The MINOS experiment utilised a muon-neutrino source 720km from Fermilab (NIMweb.) After an exposure period of two years they found that there was a disappearance of a given neutrino type due to oscillation (Adamson et al, 2008.)


Work is still ongoing for the OPERA experiment which is housed in the same laboratory as the GALLEX experiment (Lutter, 2009.)  Using a neutrino source originating at CERN 730 km away they are studying tau-neutrino interactions. To do this they are using a nuclear emulsion and looking at muon-neutrino to tau-neutrino oscillations. They also hope to study muon-neutrino to electron-neutrino oscillations.




From our understanding of the processes that occur in the Sum we can determine the number of solar neutrinos that pass through a given area. This idea was the foundations of testing if our understanding of solar processes was correct. If we could measure the correct number neutrinos we would have direct physical proof that our models are correct. This was important as prior to the solar neutrino experiments all our modelling and calculations were mainly from observations rather than measurements.


The early radiochemical experiments indicated a deficit in neutrino triggered events in the detectors. In the case of Homestake the results were about a third of what was expected due to only being sensitive to electron-neutrinos. The following water-based experiment (ie Kamiokande) resulted in about 45% due to being partly sensitive to other neutrino types.


The radiochemical gallium experiments of GALLEX and SAGE where sensitive to lower energy neutrinos from the pp reaction. The results were still less than expected at 55% and 50% respectively. These experiments demonstrated that both high and low energy neutrinos were missing.


The larger water-based experiment of Super-Kamiokande still found only 46% of the neutrinos expected.


The missing neutrinos were a great concern to astronomers and physicists alike. The experiments were designed to test the standard solar model. However, the number of neutrinos was not as expected. The idea that the model was wrong did not fit with other observations. It appeared that our understanding of the way neutrinos behaved was not quite correct.


The heavy-water SNO experiment conclusively found that indeed our understanding of neutrino physics was incomplete. The experiment found the missing neutrinos and gained insight into the processes that changed the neutrinos as they travelled from the core of the Sun to the Earth. This discovering had the implication that neutrinos were not mass-less as previously stipulated in the standard particle mode. The standard particle model had to change.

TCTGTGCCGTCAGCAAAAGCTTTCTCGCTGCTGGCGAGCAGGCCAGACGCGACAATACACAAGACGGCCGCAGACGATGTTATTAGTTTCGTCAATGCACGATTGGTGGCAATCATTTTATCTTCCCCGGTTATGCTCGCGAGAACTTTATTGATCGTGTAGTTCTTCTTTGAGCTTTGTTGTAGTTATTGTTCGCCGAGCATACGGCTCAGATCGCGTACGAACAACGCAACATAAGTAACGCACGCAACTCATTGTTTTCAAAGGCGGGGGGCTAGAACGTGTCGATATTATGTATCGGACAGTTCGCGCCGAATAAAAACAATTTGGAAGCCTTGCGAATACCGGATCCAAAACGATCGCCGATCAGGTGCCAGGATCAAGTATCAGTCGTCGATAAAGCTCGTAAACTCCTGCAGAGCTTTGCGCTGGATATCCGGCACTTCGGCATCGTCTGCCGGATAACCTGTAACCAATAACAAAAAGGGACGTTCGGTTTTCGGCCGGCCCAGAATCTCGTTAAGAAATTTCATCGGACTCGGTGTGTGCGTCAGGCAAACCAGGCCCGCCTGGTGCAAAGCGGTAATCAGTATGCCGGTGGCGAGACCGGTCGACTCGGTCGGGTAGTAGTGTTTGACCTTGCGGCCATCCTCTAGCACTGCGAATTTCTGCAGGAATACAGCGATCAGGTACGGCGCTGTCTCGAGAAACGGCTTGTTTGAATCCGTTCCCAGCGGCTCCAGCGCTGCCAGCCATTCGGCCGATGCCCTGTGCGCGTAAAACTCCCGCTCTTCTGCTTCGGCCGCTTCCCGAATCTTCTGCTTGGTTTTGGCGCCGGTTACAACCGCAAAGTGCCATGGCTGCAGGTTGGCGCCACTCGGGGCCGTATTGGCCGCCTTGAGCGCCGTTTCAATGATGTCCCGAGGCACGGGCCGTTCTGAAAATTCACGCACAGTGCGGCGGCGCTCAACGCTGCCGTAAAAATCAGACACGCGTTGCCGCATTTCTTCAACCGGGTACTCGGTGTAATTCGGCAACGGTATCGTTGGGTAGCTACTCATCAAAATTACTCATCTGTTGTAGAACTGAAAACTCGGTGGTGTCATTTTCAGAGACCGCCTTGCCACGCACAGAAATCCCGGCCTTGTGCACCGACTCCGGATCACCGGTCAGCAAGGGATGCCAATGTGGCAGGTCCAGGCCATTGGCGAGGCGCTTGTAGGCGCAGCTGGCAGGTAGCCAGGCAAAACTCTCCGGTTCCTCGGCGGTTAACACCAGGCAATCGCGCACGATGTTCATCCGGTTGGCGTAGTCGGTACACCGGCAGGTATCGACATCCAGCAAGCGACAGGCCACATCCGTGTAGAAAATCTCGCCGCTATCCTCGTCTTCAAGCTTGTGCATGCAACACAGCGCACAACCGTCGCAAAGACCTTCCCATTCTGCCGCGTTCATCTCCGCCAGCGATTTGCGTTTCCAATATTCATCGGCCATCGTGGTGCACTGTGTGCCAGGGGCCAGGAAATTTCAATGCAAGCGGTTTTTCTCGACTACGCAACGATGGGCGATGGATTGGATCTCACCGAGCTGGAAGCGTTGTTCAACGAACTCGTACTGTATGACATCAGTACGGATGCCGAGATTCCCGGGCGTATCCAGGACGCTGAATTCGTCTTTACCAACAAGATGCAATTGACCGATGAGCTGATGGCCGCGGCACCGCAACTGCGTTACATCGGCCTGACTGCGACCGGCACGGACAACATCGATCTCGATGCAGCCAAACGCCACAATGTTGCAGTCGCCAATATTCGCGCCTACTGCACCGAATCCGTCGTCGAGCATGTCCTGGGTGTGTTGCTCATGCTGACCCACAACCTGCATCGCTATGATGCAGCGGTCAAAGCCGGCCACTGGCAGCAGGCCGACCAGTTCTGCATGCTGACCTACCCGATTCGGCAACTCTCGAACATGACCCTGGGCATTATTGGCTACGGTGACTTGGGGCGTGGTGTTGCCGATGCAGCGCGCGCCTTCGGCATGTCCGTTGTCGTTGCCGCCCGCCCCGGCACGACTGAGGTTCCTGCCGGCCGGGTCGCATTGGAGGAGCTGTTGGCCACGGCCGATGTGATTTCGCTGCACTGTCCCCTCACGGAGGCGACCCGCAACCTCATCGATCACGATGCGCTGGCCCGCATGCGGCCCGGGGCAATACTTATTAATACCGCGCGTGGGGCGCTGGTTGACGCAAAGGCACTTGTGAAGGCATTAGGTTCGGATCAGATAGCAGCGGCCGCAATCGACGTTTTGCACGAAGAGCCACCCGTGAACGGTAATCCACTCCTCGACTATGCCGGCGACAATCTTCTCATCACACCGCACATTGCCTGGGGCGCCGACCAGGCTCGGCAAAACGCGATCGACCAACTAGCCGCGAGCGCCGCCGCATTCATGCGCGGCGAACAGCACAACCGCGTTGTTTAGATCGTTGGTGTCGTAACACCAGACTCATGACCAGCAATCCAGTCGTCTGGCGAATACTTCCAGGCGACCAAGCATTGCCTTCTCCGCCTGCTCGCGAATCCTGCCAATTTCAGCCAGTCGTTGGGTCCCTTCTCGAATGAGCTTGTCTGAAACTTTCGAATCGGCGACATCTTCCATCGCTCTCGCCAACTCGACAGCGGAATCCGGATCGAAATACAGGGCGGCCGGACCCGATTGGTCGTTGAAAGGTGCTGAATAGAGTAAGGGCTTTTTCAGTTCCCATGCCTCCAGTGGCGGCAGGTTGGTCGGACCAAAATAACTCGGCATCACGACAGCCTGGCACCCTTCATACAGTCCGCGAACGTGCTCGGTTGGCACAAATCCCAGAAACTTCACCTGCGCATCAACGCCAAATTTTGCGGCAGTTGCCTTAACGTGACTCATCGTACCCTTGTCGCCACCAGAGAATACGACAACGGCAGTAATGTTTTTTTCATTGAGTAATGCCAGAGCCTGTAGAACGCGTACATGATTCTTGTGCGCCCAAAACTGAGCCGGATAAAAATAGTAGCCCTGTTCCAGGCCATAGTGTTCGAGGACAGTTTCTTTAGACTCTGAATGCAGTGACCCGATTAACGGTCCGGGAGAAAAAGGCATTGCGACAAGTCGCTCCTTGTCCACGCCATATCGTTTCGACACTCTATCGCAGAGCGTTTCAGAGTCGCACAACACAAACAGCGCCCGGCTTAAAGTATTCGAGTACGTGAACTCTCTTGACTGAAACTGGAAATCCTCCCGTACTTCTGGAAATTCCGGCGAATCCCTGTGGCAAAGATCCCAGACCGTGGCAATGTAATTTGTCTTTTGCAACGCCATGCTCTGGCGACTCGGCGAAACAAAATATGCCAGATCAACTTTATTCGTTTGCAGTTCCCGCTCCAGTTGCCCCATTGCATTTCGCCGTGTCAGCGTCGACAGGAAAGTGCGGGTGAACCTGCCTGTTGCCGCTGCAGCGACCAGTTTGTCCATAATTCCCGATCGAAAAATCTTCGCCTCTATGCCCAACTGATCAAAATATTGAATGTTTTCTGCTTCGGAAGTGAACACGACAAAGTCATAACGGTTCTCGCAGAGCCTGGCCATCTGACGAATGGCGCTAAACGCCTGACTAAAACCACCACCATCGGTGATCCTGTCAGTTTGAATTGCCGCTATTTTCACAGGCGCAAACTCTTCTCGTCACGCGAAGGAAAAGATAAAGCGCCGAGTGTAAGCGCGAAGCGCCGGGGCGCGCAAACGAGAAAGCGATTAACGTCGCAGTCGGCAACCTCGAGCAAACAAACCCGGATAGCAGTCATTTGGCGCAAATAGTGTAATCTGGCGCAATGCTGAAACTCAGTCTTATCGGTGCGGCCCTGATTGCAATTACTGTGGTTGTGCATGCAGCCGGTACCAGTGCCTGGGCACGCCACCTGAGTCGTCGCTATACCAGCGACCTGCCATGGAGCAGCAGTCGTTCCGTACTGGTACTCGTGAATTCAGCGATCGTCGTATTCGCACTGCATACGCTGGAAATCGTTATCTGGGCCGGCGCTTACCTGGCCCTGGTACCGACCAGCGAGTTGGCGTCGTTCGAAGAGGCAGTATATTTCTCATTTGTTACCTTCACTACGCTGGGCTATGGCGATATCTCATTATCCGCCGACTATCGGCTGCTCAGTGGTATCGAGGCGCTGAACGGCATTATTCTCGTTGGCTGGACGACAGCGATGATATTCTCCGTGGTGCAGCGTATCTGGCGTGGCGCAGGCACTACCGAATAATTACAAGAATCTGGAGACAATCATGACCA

Since the completion of the SNO experiment other projects have further constrained our understanding of neutrinos and how they oscillate as they travel through both matter and a vacuum. It turns out that neutrinos with energies above 5MeV are predominately changed to other types of neutrinos in matter (i.e. within the sun.) For particles with energies less than 2MeV they oscillate predominately in the vacuum between the Sun and Earth. Between the two there is a smooth transition. This behaviour is described in the LMA-MSW theory.






Adamson et al, 2008. Measurement of Neutrino Oscillations with the MINOS Detectors in the NuMI Beam. arXiv:0806.2237v1

Aharmim, B., 2008. Phys. Rev. Lett., 101, 111301

Ahn, M. H., 2006. Measurement of Neutrino Oscillation by the K2K Experiment. arXiv:hep-ex/0606032v3

Araki, T. et al, 2004. Measurement of Neutrino Oscillation with KamLAND: Evidence of Spectral Distortion. arXiv:hep-ex/0406035v3

Bahcall, J. N. and Pena-Garay, C., 2004. New J. Phys., 6, 63 

Bahcall, J. N., Gonzalex-Garcia, M. C., Pena-Garay, C., 2003. Phys. Rev. Lett., 90, 131301.

Bellerive, A., 2003. Review of Solar Neutrino Experiments. arXiv:hep-ex/0312045v1.

Bellini. G., 2008. Measurement of the Solar 8B Neutrino Flux with 246 Days of Borexino and Observation of the MSW Vacuum-Matter Transition. arXiv:0808.2868v1

Cravens, J. P. et al, 2008. Solar Neutrino Measurements in Super Kamiokande –II. arXiv:0803.4312v1

Freedman, R. A. & Kaufmann, W. J, III. 2007, Universe, 8th ed.; New York: W.H. Freeman & Co.

GNOweb: G.N.O. – Gallium Netrino Observatory web page.

Haxton, W. C., 1995. Annu. Rev. Astron. Astrophys., 33, 459

Haxton, W. C., Solar Neutrinos: Models, Observations, and New Opportunities, 2007. arXiv:0710.2295v1

Hirata, K. S. et al, 1990. Phys. Rev. Lett., 65, 1297.

Hosaka, J. et al, 2005. Solar Neutrino Measurements in Super Kamiokande-I. arXiv:hep-ex/0508053v2.

INGweb: Indian Academy of Sciences Website, Neutrino Oscillations webpage,

IPNweb: Institut de physique nucléaire: Neutrino Oscillations in Matter: the MSW Effect webpage

Lutter, G., 2009. The OPERA experiment: Preliminary results from the 2008 run. arXiv:0905.4521v1 

MINweb: The MINOS Experiment and NuMI Beamline webpage.

Miramonti, l., 2009. Solar Neutrino Detection. arXiv:0901.3443v1

NOBweb: Bahcall, J. N., Solving the Mystery of the Missing Neutrinos.

Wolfenstein, L., 1978. Phys. Rev. D, 17, 2369